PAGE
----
1
$\begingroup$

I have 1 block of encrypted data with AES-128, but I know 104 bits of 128 bits the key.

How long it will take to brute force 24 bits of a key at Intel I 7 CPU? How can I calculate that?

$\endgroup$
2
$\begingroup$

I have an Intel(R) Core(TM) i7-7700HQ CPU @ 2.80GHz. Intel I7 has around 10 generations to speak of. The result cannot be accurate without providing the actual referenced Intel I7.

Here is the method;

Run openssl speed -evp aes-128-cbc command. That will give you the metric.

My CPUs output:

aes-128-cbc for 3s on 16 size blocks: 144516288 aes-128-cbc's in 3.00s,

that is $144516288 = 2^{27.1066568628459}$. Therefore 1 seconds is more than enough.

\begin{array}{|c|r|r|} \hline 2^i & \text{seconds} & \text{years} \\ \hline 2^{30} & 22.29 & 0.0000007\\ \hline 2^{40} & 22824.65 & 0.0007\\ \hline 2^{50} & 23372450.03 & 0.74\\ \hline 2^{60} & 23933388835.87 & 758.92\\ \hline \vdots & \vdots & \vdots \\ \hline 2^{128} & 7.06388957874987e30 & 2.23994469138441e23\\ \hline \end{array}

The below code ( tested in SageMath )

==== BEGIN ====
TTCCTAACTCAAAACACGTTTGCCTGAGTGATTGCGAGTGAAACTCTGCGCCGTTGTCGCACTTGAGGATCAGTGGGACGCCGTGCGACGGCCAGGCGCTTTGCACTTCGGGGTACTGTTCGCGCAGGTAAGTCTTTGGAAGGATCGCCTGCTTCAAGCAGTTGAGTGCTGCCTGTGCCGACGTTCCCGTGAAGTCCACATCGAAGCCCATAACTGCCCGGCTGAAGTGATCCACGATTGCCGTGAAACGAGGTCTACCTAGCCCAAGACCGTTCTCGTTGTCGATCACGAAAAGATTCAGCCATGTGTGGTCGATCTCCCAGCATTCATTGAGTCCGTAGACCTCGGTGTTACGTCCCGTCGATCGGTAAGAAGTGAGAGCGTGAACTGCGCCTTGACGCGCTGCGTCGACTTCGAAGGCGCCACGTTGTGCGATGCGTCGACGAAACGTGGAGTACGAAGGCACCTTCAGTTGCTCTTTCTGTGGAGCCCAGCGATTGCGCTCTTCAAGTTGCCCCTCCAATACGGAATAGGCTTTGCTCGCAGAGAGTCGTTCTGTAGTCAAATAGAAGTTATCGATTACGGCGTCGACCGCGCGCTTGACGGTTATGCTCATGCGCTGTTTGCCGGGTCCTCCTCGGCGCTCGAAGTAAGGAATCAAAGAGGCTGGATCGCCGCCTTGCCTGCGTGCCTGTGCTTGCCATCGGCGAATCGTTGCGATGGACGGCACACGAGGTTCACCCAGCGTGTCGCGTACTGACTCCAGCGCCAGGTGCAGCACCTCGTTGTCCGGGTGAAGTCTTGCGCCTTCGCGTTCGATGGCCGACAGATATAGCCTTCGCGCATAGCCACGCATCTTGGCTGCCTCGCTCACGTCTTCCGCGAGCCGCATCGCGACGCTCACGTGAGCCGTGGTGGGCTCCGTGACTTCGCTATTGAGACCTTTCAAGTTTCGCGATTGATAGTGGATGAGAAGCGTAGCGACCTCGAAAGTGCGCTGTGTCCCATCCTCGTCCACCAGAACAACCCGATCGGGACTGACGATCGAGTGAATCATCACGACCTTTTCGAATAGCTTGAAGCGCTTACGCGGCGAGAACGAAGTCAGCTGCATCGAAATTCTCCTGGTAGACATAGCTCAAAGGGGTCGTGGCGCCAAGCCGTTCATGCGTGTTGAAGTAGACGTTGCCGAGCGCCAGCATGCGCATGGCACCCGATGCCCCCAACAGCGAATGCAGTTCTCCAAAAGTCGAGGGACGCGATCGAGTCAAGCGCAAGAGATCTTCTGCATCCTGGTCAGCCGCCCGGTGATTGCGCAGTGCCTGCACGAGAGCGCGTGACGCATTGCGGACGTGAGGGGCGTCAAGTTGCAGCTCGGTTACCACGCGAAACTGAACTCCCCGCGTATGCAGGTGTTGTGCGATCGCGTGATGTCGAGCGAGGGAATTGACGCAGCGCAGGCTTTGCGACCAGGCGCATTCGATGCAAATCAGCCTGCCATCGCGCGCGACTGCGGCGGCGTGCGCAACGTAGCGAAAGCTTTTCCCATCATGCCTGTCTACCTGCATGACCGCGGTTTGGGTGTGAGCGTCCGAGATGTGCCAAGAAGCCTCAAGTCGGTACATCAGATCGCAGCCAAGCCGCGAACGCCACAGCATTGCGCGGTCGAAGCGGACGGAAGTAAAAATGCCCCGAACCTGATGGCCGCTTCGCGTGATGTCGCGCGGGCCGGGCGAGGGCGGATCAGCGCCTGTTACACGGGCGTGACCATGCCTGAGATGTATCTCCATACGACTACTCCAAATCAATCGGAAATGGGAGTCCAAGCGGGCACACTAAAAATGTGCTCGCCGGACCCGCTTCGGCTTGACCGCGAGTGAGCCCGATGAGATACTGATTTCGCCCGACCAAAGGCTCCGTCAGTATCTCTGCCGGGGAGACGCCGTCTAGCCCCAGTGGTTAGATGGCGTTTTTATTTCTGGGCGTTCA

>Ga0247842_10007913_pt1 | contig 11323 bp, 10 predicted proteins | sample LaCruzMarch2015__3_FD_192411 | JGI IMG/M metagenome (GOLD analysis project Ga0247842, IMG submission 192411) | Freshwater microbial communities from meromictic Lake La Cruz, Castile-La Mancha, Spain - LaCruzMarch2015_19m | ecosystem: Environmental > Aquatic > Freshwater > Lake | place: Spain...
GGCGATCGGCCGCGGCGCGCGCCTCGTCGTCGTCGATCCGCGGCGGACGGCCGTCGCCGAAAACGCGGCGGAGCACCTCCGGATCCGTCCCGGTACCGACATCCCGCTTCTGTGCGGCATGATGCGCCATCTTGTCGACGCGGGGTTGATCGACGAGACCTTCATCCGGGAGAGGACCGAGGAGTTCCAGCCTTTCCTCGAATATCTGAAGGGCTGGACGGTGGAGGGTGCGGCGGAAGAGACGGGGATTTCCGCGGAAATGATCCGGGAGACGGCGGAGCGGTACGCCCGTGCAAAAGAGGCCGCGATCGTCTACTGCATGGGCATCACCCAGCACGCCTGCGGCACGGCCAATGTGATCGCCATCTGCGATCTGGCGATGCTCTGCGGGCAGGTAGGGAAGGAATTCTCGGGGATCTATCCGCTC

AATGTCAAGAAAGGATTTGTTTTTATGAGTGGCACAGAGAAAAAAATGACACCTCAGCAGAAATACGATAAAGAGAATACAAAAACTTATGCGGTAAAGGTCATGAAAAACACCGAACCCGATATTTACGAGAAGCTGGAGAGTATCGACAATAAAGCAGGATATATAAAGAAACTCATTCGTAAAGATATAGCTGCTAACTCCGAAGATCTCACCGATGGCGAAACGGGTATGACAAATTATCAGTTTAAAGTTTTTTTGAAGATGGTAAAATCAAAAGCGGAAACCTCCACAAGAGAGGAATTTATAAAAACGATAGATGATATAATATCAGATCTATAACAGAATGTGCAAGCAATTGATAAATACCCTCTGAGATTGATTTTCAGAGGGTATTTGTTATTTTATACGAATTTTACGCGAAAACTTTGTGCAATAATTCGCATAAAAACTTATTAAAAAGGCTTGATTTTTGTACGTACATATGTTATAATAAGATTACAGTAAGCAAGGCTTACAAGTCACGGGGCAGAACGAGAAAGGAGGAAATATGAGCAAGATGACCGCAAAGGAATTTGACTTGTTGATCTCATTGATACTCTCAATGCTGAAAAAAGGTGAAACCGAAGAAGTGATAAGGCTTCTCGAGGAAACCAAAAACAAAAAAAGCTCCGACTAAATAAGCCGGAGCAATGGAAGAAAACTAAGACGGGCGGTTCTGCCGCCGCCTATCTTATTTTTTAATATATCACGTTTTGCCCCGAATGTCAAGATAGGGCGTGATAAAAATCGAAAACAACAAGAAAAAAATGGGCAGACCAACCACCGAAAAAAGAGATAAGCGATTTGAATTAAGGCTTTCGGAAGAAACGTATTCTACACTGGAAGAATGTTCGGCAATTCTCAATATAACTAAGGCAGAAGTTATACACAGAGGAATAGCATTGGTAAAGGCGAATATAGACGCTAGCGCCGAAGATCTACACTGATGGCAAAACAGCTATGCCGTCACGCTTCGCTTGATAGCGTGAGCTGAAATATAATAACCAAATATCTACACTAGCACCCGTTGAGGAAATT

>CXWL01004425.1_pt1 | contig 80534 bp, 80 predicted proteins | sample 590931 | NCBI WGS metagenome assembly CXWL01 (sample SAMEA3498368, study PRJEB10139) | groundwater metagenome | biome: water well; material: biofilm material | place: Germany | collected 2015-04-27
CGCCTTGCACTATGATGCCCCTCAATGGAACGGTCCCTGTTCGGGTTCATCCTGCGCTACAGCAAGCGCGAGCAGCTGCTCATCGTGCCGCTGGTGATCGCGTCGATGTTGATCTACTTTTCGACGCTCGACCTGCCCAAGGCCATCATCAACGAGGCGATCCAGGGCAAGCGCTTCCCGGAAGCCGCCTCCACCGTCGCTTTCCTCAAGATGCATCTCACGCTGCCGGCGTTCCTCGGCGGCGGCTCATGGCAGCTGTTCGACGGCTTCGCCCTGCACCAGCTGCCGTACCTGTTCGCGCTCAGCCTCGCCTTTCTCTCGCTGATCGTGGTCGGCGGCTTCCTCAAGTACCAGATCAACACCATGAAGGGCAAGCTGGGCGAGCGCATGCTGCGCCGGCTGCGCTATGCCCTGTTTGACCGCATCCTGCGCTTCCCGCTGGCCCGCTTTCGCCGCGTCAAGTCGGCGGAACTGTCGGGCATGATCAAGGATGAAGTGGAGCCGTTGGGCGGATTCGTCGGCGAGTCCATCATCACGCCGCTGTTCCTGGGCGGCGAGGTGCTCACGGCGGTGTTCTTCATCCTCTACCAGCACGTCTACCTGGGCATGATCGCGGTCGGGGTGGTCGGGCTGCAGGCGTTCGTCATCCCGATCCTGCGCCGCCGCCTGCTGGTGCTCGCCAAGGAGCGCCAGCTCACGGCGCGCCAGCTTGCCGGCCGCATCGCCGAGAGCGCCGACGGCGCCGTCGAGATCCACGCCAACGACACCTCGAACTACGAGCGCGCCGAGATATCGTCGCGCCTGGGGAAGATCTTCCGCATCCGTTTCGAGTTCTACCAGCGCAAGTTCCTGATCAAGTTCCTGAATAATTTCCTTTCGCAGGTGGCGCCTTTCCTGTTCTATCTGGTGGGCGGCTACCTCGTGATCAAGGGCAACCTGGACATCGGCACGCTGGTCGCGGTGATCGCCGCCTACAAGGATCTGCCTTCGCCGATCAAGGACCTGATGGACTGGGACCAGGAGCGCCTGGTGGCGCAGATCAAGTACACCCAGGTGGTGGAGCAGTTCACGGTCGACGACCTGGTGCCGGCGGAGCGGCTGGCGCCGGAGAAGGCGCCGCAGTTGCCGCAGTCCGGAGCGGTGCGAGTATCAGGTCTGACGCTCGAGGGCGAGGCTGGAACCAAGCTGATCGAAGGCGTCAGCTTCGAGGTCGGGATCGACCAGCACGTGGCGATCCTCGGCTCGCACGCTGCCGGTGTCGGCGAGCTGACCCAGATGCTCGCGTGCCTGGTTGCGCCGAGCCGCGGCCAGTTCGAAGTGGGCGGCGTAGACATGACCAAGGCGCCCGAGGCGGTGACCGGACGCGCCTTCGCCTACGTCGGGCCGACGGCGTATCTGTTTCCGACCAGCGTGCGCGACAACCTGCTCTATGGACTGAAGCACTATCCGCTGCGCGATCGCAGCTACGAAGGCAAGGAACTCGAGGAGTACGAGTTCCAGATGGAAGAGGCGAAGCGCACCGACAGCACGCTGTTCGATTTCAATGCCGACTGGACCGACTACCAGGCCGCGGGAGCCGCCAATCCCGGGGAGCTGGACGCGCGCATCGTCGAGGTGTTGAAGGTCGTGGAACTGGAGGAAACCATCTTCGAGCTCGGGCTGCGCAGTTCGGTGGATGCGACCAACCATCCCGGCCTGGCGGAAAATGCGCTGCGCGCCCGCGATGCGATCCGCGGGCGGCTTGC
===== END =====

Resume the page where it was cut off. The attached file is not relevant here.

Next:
SecondsInADay = 86400
SecondsInAYear = 31536000
TotalCBCin3Sec = 144516288 #your CPU time from openssl speed -evp aes-128-cbc
power = (30,40,50,60,128)

for i in power:
    print('seconds for 2^{%d} =' % (i),end="")
    print(((2^i *3.0)/TotalCBCin3Sec).str(no_sci=2))
for i in power:
    print('years for 2^{%d}   =' % (i),end="")
    print(((2^i *3.0)/TotalCBCin3Sec/SecondsInAYear).str(no_sci=2))
$\endgroup$
  • $\begingroup$ 2^28.10665=289,031,201 not 144,516,288 that mean to run at 50bits 2^50/(144516288/3)=23,372,450 around seconds in your CPU? $\endgroup$ – Brute force Nov 17 '20 at 17:15
  • $\begingroup$ @Bruteforce my mistake, I've added 1, corrected. Yes, the ratio is correct. That is around 270 days $\endgroup$ – kelalaka Nov 17 '20 at 17:18
  • $\begingroup$ technically that benchmark is for block encryption not key expansion + block encryption, but the key schedule for AES is VERY fast with hardware acceleration $\endgroup$ – Richie Frame Nov 18 '20 at 23:30
  • $\begingroup$ @RichieFrame that is completely true. Actually, one needs to write a code to see the actual power. I didn't use this since even the runs of OpenSSL vary. Maybe in little later I need to implement. Thanks. $\endgroup$ – kelalaka Nov 19 '20 at 14:04

Your Answer

By clicking “Post Your Answer”, you agree to our terms of service, privacy policy and cookie policy

Not the answer you're looking for? Browse other questions tagged or ask your own question.